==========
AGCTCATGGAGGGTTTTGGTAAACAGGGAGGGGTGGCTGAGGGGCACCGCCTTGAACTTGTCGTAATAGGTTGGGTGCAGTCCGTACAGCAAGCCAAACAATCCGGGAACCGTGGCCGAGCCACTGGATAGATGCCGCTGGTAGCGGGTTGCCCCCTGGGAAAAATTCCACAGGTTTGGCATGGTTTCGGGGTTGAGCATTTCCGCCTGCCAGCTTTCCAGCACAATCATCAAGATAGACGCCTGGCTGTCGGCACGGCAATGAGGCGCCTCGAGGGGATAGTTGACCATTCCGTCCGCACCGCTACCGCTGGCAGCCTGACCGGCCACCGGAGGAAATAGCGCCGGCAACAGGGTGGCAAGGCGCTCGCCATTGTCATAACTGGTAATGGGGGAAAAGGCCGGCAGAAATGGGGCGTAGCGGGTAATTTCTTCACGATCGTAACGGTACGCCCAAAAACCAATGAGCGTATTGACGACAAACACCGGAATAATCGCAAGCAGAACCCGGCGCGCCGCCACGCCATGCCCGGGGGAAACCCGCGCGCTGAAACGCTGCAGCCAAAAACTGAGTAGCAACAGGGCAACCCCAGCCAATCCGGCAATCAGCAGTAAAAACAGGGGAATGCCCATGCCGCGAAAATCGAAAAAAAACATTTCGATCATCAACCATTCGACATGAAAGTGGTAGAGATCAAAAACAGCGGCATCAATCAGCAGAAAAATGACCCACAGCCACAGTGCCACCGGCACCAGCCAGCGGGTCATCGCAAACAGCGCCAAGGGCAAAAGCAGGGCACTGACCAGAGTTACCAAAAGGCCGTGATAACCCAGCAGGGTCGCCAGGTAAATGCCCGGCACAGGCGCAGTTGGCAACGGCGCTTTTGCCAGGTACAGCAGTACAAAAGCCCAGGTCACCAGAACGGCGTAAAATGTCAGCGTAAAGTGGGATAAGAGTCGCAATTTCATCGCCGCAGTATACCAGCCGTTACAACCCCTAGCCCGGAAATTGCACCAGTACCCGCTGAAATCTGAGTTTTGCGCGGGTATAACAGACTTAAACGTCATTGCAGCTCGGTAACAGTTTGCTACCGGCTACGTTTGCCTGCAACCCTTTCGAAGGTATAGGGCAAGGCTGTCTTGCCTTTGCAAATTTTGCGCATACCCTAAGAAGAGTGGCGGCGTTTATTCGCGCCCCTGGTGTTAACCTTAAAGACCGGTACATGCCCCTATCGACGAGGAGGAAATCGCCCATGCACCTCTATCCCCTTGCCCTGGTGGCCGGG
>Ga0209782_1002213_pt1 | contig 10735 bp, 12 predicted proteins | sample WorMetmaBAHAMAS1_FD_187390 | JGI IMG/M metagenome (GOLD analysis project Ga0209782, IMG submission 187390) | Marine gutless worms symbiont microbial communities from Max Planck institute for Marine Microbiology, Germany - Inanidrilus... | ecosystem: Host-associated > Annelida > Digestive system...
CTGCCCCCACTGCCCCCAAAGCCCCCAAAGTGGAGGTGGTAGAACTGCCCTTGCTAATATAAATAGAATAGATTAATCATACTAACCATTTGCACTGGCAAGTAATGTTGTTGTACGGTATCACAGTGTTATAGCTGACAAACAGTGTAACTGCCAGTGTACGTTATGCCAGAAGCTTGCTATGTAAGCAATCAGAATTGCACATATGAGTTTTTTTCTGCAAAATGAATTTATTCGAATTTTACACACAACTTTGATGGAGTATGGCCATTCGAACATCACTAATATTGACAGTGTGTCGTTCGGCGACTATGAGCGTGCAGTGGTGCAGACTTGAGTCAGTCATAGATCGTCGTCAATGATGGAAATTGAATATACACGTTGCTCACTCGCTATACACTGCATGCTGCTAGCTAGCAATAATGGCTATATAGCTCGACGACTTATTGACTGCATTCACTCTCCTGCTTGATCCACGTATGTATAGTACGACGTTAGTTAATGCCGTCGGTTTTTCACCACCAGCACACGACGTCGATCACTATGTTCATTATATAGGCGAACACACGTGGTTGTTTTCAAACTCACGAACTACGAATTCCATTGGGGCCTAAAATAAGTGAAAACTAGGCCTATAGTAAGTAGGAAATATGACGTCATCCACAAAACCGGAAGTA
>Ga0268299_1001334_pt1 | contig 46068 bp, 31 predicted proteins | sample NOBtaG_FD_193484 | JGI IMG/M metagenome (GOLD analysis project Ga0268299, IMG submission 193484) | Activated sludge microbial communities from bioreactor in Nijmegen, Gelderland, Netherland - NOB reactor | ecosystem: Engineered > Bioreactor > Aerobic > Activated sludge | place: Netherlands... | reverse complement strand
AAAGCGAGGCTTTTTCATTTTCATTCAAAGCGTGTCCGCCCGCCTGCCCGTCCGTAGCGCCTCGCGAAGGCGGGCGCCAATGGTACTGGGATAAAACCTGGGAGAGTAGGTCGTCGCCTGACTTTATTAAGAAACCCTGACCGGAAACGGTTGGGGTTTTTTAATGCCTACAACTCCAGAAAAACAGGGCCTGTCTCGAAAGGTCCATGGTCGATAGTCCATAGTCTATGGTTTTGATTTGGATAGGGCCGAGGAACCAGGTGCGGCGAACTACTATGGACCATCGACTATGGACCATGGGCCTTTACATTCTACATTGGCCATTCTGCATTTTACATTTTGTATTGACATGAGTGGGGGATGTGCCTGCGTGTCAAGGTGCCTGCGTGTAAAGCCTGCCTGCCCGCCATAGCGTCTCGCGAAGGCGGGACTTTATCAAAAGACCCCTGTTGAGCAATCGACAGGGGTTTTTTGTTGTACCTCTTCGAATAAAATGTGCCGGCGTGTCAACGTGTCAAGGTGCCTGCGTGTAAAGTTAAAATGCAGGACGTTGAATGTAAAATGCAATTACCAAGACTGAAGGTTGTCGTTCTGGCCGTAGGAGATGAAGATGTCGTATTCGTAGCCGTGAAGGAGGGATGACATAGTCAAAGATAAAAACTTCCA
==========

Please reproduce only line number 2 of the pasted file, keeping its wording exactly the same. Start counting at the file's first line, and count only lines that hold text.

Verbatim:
>Ga0209782_1002213_pt1 | contig 10735 bp, 12 predicted proteins | sample WorMetmaBAHAMAS1_FD_187390 | JGI IMG/M metagenome (GOLD analysis project Ga0209782, IMG submission 187390) | Marine gutless worms symbiont microbial communities from Max Planck institute for Marine Microbiology, Germany - Inanidrilus... | ecosystem: Host-associated > Annelida > Digestive system...